A 6 year-old girl suffered only minor injuries from which she is recovering from after what is suspected to be a mountain lion attacked her at a park in California. State wildlife experts are currently searching for the animal in question.
A group of patrons including the victim and her parents along with a few other adults and children were hiking on a Rancho San Antonio County Park trail in Santa Clara County. As the animal attacked one adult punched the animal in the ribs—believed to weigh about 160 lbs. The rest of the group helped scare it away by making loud noises.
A park ranger was able to quickly provide the child with first aid.
The attack happened just two miles from the main parking lot. Park officials stated that this was unusual as these lions are a rare encounter in the area. The lions live throughout the Santa Cruz Mountain region and are generally not a threat to people.
The California Department of Fish and Wildlife reported that since 1986 there have only been 17 reported mountain lion attacks against humans in the entire state. The park is currently closed while the Department of Fish and Wildlife look for the animal. Once found, official will determine what to do next.
Not long ago the first mountain lion was killed in California under the state’s new “3 strike law” which states a mountain lion can be killed by a property owner after it has killed or injured livestock or pets.
The Department of Fish and Wildlife reminded hikers that if they see a lion to stay calm. To make themselves large and loud and slow back away. Never turn and run, officials stated.
The Star Wars franchise has captured the imaginations of people around the world since “Star Wars: Episode IV A New Hope” was released in 1977. For decades fans have made journeys to these sometimes not-so-faraway places to see where their favorite film was shot.
Many of the films in the franchise feature impressive landscapes of many types, many of which aren’t as alien as some might think. George Lucas’ original three films are well known for focusing on a particular kind of landscape in each film.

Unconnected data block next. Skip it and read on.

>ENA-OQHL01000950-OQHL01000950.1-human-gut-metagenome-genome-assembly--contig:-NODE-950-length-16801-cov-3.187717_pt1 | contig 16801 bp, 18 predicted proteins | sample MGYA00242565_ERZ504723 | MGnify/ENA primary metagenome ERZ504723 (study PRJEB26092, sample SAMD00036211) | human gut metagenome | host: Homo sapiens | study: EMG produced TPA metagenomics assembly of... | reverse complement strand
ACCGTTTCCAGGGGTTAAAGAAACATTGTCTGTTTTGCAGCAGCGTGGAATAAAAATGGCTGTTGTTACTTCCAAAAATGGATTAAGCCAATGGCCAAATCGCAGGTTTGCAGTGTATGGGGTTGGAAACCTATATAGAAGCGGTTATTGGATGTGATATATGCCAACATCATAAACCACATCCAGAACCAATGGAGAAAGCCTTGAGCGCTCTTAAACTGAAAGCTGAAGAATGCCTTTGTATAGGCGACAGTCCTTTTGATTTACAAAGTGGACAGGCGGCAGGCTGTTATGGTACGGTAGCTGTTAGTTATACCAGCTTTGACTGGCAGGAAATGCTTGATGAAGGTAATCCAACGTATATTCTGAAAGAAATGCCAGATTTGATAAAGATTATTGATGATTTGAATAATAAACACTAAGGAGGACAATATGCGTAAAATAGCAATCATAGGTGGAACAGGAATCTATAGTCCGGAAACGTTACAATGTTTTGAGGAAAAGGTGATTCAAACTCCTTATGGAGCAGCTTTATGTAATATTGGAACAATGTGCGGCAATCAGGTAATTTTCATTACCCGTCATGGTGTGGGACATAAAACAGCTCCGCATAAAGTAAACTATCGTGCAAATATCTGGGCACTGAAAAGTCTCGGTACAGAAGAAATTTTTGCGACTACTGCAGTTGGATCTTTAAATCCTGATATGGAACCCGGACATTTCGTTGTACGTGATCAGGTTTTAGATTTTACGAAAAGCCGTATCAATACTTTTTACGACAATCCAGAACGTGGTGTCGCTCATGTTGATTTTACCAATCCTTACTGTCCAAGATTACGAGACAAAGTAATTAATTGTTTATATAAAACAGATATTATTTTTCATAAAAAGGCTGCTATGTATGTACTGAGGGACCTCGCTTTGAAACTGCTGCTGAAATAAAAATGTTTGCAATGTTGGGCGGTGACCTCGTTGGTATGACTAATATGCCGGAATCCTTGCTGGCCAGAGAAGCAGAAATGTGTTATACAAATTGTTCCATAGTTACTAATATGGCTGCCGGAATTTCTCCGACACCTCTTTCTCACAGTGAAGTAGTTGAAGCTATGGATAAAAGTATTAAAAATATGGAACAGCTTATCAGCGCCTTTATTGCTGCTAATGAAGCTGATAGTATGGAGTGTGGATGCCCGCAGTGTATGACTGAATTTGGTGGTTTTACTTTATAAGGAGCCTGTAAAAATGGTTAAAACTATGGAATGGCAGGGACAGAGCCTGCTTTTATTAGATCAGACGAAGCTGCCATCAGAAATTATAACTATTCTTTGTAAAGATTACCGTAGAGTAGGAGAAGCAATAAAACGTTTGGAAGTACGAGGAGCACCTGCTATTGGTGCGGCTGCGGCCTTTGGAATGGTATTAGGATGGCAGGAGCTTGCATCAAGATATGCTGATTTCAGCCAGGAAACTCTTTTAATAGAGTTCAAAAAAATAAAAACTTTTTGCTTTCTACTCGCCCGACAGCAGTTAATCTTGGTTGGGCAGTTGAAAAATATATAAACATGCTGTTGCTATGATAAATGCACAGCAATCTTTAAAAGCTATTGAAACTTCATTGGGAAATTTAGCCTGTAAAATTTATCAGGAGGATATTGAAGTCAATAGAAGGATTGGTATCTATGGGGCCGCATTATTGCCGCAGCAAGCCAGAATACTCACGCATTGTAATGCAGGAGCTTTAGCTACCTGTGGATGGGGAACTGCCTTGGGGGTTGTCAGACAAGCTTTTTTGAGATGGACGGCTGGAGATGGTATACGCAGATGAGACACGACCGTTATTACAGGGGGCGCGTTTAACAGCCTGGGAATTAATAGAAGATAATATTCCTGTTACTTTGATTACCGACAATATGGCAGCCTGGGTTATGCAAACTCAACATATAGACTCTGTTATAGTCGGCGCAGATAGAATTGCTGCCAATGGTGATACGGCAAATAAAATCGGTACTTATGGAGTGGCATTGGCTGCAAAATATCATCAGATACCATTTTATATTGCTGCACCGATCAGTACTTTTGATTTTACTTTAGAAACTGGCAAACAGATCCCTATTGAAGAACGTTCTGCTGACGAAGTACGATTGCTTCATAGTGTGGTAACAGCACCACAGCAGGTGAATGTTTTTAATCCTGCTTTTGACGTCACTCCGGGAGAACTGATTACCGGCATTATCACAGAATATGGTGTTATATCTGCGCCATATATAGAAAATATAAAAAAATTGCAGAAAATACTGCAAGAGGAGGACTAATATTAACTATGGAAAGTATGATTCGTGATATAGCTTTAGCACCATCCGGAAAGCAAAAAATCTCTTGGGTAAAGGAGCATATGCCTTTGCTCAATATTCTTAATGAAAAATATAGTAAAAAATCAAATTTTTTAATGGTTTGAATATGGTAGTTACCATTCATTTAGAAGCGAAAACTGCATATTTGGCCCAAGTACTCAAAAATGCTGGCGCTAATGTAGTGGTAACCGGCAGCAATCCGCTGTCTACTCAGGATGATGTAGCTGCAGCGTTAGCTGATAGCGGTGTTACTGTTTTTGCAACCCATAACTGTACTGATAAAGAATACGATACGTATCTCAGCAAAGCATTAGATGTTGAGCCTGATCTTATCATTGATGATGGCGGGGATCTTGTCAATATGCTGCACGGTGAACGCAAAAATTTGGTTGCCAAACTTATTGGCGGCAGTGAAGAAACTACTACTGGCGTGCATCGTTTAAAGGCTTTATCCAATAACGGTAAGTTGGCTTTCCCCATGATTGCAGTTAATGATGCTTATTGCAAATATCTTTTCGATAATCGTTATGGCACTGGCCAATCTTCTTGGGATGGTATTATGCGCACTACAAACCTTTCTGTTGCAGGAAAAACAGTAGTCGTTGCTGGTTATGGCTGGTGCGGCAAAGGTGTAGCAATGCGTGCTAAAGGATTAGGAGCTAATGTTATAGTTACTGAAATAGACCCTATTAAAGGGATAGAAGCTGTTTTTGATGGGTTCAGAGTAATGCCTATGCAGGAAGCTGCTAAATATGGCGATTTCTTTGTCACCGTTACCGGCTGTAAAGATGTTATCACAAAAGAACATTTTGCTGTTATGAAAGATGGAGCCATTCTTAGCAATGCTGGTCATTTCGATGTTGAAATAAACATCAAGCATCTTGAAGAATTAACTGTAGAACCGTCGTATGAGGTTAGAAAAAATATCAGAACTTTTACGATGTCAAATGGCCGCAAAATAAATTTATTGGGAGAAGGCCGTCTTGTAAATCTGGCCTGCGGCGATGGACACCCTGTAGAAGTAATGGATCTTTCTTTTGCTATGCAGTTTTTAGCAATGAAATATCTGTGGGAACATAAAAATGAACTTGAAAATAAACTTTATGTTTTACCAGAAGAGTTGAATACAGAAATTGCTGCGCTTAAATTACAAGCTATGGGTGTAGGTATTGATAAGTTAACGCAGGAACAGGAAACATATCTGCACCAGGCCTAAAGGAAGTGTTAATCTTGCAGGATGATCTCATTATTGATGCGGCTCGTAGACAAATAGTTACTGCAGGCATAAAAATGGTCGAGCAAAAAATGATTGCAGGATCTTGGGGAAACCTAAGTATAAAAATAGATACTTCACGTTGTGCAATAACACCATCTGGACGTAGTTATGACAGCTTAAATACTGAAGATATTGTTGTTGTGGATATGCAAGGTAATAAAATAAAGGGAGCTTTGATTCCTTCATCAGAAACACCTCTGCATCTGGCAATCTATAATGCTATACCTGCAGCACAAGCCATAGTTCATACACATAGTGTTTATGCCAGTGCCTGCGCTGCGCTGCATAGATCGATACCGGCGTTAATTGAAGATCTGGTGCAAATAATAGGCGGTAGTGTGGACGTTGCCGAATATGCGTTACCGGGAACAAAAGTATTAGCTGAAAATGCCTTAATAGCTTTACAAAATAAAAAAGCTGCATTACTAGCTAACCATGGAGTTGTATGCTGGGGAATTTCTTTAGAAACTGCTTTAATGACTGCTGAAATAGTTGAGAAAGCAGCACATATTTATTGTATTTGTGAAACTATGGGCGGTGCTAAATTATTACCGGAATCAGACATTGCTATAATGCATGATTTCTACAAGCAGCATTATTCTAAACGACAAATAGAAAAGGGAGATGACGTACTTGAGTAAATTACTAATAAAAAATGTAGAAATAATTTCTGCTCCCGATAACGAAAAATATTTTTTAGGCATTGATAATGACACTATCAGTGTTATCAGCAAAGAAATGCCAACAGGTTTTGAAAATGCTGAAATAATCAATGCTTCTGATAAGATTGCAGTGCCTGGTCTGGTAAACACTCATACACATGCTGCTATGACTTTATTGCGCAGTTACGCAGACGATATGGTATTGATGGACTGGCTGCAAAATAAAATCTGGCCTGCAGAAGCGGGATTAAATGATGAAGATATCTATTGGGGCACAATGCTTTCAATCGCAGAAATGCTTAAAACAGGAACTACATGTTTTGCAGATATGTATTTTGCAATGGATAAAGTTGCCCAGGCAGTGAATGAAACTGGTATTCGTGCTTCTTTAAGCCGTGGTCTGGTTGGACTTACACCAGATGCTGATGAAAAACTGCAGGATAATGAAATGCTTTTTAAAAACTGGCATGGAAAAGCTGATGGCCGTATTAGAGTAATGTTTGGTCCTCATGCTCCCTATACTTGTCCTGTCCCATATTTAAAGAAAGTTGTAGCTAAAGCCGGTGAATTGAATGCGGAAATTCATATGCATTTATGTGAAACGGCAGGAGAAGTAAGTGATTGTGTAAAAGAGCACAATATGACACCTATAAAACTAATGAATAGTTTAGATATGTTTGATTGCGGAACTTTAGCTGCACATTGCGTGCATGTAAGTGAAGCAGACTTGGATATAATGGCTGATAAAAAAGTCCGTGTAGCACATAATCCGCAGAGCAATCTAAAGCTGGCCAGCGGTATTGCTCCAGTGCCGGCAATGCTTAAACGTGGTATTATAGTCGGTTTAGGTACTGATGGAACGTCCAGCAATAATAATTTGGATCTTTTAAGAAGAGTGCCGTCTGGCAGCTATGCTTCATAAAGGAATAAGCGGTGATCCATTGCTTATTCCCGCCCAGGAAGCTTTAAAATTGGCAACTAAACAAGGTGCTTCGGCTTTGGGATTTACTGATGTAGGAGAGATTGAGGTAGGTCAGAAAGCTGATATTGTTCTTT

The igloo exterior of Luke’s house was filmed about 300 kilometers away on the dried-up salt lake of Chott El Jerid. The igloo is still there, reachable with a decent car at the GPS coordinates 33°50’34.42″N, 7°46’44.48″E. The surrounding craters are man-made, to create the illusion that the underground house is next to it. The igloo from the 1977 movie was dismantled, but again rebuilt for “Attack of the Clones,” and later restored by a fan. Nearby is La Grande Dune, site of the Dune Sea. About 30 minutes from the igloo is the set of Mos Espa, the spaceport town where Anakin was discovered as a young slave.
Endor, the forest moon home of the furry Ewoks, was filmed among California’s giant redwoods. Most of the well-known scenes were shot on private land owned by a lumber company. Since the cast and crew worked on “Return of the Jedi” in 1982, heavy logging has left most of the landscape unrecognizable. But driving through the parks still gives a feel for the set, especially along the Avenue of the Giants highway. In Grizzly Creek Redwoods State Park and the Humboldt Redwoods State Park, plates were filmed for some chase scenes.
Exteriors of the ice world Hoth in “The Empire Strikes Back” were shot in the tiny village of Finse, Norway. The cast and crew stayed at the Finse 1222 Hotel, where snowstorm scenes were shot from the back door. But the main battlefield scenes were shot on the nearby glacier. In March and April, skies are normally clear and there’s still plenty of snow. Guides in Finse can help with hikes to see the exact locations.
The new “Rogue One” Star Wars film adds to the list of impressive location shoots. Iceland’s other-worldy landscape is fast becoming the go-to destination for sci-fi movies, and “Rogue One” joins the club.
The black sand beach of Reynisfjara, a wild stretch of North Atlantic coastline close to the small town of Vik and Iceland’s southernmost tip, stands in for the stormy planet of Eadu. We stay on “Rogue One’s” Eadu for another visit to Iceland, this time Krafla, an active volcano in the country’s remote northeast. A source of geothermal energy, Krafla’s seething crater and nearby Lake Mývatn have also made an appearance in “Game of Thrones.”
Walt Disney is one of America’s best known dreamers – best known for bringing his dream to life. Sixty years ago, July 17th ,1955, Walt Disney opened the original Disneyland in Anaheim, California to an invite-only crowd and gate-crashers that swamped the park which was riff with problems – including wet paint, rides breaking down, food shortages and even a gas leak. The park cost $17 million to build in 1955 and continued to have problems the following day when it opened to the public.
In the early days Disneyland was far from a sure thing – Walt Disney often stayed overnight at the park to work on problems and slept in a small apartment above the Firehouse on Main Street U.S.A. This is the only park that Walt would work on personally, but it was his vision that would spawn a world-wide empire of imagination.
When the park first opened it included only 18 attractions spread over Main Street U.S.A, Fantasyland, Frontierland, and Adventureland. Today there are 11 Disney theme parks spread across the world. These days Walt Disney Corp also includes a television station, cruise ships, a movie production company, toys and just about anything you can think of.
While this level of success, let alone any success was not a guarantee when Disneyland opened its doors some 60 years ago today so-called “Disney vacations” are the dream vacations not only of children but of many people world-wide.